What must you do to “become indispensable at work by bringing in more money than you cost”? Here are 5 ways to be star:
Behavior 1: Regularly propose cost-cutting ideas that work.
Behavior 2: Regularly propose revenue-producing ideas that work.
Behavior 3: Streamline company processes to save time and money.
Behavior 4: Improve personal productivity by increasing work quantity and quality.
Behavior 5: Propose and/or implement procedures to improve the cash flow of the company.
To organize and implement these behaviors create a personal Profit & Loss (P&L) statement. No company hires an individual to cost more than they bring in. Therefore, individuals who have and understand their own P&Ls can use these tools to demonstrate value to their company.
There are two types of personal P&L statements: one for those who directly generate revenue (typically those in sales) and another for those who are not in sales.
A simplified version of a P&L is broken into two categories. At the top of the P&L sheet is “Revenue you bring to your company” followed by “What you cost your company.” At the bottom of the sheet is the estimated profit (or loss) that you represent to the company that sums the difference between “Revenue you bring to your company” and “What you cost your company.”
Use the P&L statement to document and provide evidence of what revenue you bring to your company and what it costs to keep you employed.
Identify how much it costs to employ you (salary, cost of lighting, rent of building, costs of supplies, cost of mistakes you make, etc.). Then identify how much value you bring to the company (what problems have you solved for the company and how much was saved because of each solved problem, what sales have you made, etc.).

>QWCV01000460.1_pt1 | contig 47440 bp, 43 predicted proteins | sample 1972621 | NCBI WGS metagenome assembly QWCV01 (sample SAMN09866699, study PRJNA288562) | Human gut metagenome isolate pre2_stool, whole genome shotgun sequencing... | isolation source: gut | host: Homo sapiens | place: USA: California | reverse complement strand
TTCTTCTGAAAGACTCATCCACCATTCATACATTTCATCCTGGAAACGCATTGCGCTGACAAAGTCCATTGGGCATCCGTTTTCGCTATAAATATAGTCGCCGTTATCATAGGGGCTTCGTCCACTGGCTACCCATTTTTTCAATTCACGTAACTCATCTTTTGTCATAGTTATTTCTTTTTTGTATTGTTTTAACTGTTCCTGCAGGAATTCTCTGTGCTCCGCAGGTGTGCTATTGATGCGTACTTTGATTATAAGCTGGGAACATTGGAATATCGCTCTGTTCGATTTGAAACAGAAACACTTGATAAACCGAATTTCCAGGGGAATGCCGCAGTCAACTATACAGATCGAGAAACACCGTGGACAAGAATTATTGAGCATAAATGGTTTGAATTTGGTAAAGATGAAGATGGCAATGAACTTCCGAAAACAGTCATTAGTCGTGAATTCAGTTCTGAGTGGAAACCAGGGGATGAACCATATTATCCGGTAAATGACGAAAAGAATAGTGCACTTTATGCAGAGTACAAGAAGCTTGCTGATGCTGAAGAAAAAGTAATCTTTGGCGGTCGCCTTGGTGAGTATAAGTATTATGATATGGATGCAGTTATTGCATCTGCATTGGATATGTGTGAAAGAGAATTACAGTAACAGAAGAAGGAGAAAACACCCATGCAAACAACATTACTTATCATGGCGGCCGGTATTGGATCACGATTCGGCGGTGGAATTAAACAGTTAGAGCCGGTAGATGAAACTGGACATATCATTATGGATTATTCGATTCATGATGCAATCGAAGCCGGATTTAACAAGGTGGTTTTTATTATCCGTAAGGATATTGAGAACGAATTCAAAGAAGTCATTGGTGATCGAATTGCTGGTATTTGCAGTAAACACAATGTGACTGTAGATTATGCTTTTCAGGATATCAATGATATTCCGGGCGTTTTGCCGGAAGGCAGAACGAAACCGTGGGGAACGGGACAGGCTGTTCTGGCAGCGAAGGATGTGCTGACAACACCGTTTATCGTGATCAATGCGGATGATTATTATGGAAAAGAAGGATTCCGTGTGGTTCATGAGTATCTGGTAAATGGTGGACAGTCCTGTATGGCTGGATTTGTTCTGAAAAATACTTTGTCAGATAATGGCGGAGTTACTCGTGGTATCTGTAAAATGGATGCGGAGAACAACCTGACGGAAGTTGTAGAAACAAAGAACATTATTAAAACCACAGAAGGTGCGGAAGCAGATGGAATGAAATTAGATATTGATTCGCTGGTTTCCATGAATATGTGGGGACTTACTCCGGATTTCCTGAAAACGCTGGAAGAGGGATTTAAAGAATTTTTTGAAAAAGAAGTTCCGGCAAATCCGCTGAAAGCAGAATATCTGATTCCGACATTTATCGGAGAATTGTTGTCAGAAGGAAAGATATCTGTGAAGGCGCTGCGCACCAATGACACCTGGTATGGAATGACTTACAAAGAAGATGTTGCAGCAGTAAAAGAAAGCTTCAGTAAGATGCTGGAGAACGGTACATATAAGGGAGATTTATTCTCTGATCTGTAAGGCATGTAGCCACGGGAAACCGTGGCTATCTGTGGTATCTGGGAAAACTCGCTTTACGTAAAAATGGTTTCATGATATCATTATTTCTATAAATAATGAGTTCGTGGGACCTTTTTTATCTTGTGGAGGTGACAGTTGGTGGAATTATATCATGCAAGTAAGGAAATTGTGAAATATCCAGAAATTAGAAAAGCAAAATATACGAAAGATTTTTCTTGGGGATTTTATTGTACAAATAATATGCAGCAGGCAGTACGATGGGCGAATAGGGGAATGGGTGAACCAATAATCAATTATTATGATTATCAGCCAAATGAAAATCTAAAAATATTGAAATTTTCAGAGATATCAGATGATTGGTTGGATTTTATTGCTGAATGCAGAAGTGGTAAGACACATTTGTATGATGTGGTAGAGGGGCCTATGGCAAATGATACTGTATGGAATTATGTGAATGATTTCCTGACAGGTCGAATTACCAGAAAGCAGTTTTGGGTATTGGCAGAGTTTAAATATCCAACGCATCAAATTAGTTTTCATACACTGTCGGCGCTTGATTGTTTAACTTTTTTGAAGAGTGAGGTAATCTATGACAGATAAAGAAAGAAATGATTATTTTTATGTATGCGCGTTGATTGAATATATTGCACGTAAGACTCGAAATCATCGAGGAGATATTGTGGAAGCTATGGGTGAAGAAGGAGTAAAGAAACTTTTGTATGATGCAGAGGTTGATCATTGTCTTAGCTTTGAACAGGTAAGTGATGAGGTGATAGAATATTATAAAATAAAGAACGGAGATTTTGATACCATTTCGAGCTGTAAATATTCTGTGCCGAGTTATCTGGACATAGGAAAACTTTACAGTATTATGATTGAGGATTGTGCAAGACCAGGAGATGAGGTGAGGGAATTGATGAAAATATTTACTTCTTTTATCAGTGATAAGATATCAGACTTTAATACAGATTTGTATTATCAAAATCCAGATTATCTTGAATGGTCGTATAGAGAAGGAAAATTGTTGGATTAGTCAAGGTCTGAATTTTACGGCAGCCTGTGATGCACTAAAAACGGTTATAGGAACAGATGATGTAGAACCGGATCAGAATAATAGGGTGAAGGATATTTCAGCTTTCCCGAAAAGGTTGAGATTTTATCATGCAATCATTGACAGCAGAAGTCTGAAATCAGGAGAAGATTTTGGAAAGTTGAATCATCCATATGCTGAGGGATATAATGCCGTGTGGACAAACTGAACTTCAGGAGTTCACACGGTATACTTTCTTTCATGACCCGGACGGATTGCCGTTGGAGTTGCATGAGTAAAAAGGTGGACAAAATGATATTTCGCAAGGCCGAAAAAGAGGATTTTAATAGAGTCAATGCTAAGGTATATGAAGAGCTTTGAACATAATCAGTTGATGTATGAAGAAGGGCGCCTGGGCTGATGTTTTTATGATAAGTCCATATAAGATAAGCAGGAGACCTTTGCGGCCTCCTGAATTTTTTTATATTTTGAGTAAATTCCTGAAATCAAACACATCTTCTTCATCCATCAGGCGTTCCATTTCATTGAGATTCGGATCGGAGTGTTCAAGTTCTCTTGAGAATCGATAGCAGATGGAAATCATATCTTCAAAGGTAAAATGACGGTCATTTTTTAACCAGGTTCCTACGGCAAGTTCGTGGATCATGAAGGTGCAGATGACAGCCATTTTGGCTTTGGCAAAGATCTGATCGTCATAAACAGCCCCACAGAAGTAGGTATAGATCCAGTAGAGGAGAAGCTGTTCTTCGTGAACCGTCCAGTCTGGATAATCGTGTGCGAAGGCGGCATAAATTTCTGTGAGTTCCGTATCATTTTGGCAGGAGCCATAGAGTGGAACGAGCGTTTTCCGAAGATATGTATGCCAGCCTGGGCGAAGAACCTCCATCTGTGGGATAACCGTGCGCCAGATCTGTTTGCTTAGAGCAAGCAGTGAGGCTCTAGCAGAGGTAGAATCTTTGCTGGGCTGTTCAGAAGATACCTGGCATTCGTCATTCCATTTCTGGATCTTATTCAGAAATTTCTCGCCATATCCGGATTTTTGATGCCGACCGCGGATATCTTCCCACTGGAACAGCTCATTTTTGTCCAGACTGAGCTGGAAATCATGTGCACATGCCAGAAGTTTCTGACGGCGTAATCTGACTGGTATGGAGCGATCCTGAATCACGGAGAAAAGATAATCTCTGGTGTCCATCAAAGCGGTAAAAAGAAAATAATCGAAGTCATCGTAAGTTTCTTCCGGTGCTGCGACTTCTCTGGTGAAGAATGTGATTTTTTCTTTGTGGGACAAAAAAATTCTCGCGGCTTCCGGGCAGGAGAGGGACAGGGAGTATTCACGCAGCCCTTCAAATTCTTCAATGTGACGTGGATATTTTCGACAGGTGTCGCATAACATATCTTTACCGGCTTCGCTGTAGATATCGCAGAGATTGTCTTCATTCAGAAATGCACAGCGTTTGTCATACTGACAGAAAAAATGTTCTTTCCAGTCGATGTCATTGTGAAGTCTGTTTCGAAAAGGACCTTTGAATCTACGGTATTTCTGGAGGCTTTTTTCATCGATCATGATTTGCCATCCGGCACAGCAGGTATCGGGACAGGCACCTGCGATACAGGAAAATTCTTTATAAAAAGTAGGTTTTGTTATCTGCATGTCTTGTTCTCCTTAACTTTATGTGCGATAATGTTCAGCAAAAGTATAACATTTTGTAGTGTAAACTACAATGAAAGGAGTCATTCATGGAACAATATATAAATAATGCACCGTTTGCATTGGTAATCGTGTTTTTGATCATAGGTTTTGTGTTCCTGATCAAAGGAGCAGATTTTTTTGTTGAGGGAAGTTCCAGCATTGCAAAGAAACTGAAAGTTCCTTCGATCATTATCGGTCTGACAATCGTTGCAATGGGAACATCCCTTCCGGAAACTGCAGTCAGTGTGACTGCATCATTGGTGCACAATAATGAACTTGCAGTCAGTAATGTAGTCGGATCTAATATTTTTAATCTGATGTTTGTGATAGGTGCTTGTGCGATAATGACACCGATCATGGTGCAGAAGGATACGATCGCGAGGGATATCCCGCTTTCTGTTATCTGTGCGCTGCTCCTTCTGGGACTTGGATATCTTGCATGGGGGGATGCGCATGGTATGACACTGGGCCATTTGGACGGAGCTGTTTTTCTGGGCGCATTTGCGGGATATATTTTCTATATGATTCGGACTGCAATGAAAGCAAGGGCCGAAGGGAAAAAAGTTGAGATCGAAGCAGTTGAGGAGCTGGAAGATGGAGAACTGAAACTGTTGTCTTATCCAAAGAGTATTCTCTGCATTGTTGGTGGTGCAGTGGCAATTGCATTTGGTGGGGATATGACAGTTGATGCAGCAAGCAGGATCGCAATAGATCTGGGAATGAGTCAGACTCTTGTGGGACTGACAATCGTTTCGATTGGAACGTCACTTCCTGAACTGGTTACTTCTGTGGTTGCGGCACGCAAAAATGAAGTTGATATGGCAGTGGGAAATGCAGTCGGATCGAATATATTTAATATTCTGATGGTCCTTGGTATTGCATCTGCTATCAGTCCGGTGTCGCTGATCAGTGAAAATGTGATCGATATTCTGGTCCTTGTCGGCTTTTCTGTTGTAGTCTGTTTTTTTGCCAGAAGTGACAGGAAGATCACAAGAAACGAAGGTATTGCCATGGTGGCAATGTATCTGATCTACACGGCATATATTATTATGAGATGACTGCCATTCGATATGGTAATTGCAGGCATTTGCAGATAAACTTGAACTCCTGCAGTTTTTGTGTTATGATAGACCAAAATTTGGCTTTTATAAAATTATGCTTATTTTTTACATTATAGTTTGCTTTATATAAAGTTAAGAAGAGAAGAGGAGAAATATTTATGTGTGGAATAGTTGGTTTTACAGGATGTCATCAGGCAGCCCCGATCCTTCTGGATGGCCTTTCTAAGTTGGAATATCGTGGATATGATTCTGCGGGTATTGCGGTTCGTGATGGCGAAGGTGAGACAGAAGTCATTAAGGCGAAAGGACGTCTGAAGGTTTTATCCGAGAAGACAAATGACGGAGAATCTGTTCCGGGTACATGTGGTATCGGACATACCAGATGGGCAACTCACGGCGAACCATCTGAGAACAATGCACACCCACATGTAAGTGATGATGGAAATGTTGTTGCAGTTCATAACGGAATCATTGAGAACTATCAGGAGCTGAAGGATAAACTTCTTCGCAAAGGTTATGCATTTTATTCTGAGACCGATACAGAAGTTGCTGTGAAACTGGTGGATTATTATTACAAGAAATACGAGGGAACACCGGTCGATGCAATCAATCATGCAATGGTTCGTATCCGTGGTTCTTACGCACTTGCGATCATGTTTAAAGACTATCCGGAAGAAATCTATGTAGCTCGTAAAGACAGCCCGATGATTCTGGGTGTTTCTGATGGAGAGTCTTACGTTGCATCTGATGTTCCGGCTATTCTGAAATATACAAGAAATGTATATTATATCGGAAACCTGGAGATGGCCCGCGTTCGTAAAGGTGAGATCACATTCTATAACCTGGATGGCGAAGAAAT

If you are a net contributor, use that documented evidence to secure your position or to bargain for new opportunities. And continue to expand your contribution by continually practicing the five behaviors.
If you represent a net loss to your company, it is either time to proactively look for new work or to redouble your efforts to practice the five behaviors.
If you are in sales, increasing your sales success rates is typically the road to an improved P&L and career success.
If you are in a non-sales role, you’ll need to creatively consider your personal profit and loss to the company. For example, let’s say you cost the company $100,000 a year in salary and benefits. In your primary role, you indirectly and positively impact revenue of $95,000. So far you are a net loss to the company. However, if you employ Behavior 1 and discover cost-cutting ideas for the company that work, equaling $30,000, you are now a net contributor to the company to the tune of $25,000.
Your resume should document your successes with each of the behaviors and explicitly document the estimated or actual revenue your behaviors have had on the business.
By practicing these five behaviors and using the personal P&L sheet, you’ll make yourself indispensable.
Taylor Halverson, Ph.D.
[The ideas in this article are based on the work of Larry Myler of ByMonday. More is found in his book Indispensable by Monday: Learn the Profit-Producing Behaviors that Help Your Company and Yourself.]